Dr. Daniel Scholes, assistant professor of biology, and Dr. Amanda Miller, associate professor and chair of sociology, were able to transform a fun day of teaching into a published, peer-reviewed teaching activity. The activity they created, “Mate Choice from Sociological Perspectives: Sexual Selection Meets Mating Markets,” was first-authored by Scholes and published in TRAILS (the Teaching Resources and Innovations Library in Sociology.) It was chosen as a featured activity and could well be one of the few teaching activities in America to feature both what is essentially a Mr. Universe contest among elk and the polygamist reality TV family from “Sister Wives.” (You heard it here first!)
Mate choice is a deeply studied topic of both evolutionary biology and sociology due to the complexity of social interactions, the process of conscious and unconscious evaluation of potential mates, the high stakes of successful reproduction, and consequently the long-term effects on families and populations for generations. The process of mate choice in human populations shares fundamental similarities with organisms overall, though with many cultural modifications.
A sociologist and biologist designed activities that elucidate the fundamental challenges of mate choice in organisms generally, and then relate them to the ways in which humans share and deviate from generalized strategy, incorporating them into a team-taught session. The first activity prompted students to simulate mate choice by maximizing the quality of offspring based on their own and potential mates’ phenotypes, while under conditions where male reproductive capacity exceeds that of females (as is often the case in natural populations). In our class, discretion by high-quality females was the most successful strategy, though monogamy among individuals occurred especially in propinquity.
A mini-lecture on the biology of mate choice and monogamy led to the social factors in human mating, emphasizing the prevalence of monogamy among many human populations despite its rarity among populations of other organisms.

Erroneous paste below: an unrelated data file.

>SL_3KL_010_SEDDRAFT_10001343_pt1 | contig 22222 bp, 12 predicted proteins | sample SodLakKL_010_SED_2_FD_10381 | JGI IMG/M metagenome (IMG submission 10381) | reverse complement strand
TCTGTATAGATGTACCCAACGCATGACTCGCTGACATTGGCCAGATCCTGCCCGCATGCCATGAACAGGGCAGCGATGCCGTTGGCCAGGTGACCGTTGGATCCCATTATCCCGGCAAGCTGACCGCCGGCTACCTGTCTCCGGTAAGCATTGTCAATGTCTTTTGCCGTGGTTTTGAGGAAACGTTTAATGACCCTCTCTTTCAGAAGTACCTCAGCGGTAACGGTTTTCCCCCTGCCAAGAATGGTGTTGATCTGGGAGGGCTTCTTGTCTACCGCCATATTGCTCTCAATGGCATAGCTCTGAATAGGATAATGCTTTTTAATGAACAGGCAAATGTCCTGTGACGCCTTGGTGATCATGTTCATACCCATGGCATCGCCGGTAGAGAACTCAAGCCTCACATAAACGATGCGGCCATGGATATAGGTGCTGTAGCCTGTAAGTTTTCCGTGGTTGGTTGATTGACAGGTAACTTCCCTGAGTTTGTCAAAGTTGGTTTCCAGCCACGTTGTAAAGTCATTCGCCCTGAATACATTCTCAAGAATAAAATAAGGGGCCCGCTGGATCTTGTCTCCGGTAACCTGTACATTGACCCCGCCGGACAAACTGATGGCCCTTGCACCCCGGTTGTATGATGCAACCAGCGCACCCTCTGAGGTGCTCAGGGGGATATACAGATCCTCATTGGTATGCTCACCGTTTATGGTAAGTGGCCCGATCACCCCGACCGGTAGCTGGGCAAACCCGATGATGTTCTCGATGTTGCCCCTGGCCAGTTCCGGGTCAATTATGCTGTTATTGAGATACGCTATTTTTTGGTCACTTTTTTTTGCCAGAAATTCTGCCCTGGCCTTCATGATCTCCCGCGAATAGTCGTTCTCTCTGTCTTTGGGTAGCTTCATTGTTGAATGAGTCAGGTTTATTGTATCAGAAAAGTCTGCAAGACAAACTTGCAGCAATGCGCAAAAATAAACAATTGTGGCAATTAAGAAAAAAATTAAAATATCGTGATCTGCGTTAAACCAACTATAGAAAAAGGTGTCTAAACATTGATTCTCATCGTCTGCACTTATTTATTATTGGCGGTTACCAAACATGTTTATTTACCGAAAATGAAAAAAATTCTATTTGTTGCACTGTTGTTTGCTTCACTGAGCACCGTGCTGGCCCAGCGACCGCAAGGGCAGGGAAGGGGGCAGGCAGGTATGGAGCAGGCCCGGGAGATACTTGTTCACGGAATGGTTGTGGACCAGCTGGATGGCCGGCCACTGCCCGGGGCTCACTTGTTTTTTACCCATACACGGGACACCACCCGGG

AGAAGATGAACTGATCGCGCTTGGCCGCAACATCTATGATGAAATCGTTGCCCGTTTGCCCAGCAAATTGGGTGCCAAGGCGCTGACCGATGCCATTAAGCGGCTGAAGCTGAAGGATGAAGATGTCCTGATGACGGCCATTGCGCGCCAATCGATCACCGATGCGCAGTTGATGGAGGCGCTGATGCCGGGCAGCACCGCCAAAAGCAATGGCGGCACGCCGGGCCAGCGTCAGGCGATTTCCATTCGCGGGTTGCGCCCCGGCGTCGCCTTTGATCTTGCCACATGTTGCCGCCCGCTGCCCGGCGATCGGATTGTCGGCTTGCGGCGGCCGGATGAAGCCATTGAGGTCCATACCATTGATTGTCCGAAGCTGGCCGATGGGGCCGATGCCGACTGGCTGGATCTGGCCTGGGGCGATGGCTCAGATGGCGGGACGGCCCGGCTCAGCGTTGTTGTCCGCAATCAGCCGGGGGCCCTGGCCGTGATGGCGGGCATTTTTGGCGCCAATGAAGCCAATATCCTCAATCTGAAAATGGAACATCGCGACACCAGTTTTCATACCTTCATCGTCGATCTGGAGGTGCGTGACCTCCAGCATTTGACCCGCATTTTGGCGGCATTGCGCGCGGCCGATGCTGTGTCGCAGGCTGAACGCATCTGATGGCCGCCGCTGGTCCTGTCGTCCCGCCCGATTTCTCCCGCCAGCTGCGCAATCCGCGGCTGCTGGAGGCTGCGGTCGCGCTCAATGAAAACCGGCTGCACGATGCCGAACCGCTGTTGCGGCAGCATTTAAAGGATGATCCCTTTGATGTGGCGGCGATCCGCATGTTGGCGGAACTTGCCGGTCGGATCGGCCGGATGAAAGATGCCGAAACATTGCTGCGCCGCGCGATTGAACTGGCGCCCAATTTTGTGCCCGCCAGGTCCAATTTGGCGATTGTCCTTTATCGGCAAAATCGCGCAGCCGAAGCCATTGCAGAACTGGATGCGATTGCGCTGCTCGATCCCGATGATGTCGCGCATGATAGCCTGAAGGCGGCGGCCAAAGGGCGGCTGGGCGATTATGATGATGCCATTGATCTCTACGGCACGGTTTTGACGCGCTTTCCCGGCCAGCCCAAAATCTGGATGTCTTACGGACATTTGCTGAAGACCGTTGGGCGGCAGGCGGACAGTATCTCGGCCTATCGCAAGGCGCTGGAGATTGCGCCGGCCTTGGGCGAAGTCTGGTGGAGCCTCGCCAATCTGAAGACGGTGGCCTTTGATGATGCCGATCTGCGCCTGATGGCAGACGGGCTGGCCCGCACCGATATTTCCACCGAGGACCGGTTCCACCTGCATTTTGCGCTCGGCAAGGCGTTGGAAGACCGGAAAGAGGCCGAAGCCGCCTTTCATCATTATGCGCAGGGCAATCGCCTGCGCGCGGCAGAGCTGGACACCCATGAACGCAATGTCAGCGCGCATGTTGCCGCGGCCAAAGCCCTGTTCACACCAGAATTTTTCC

Students reflected on their own mating preferences, and related their preferences to those of students who are similar or dissimilar to them in some way (e.g. academic interests, cultural aspects, etc.). Student responses exhibited a propensity for hypergamy particularly for cultural signals of “success” (e.g. finances and education), though with preferences for similarity in religion, hobbies, and political beliefs. Students reconciled the biological and social implications of mate choice, which are at times in conflict, while assessing their own preferences and propensities relative to culture.
Dr. Miller also co-organized an international nonmarriage conference that she attended in late February in Tuscon, Ariz. The Nonmarriage and the Law conference, a collaboration between sociologists and law professors, brought together numerous scholars from across the country and around the world, including scholars from Harvard, Rutgers, UPenn, and Emory, among others, as well as those from universities in Canada and Israel. Dr. Miller was the keynote speaker at the conference last year. She also presented a paper with her colleague, Dan Carlson from the University of Utah, entitled, “The Gendered Division of Labor, Gender Ideology, and Women’s Well-being across Union Type.” The research found that cohabiting women experience higher levels of depression when their expectations for gender roles do not match their actual relationships (so, if women are gender traditional and end up sharing the paid work or housework equally or women are gender egalitarian and end up earning much less/doing much more housework.)
Dr. Miller, who is on sabbatical this semester, is following up on the research she conducted for her book, Cohabitation Nation, to re-interview former cohabitators originally interviewed for the project.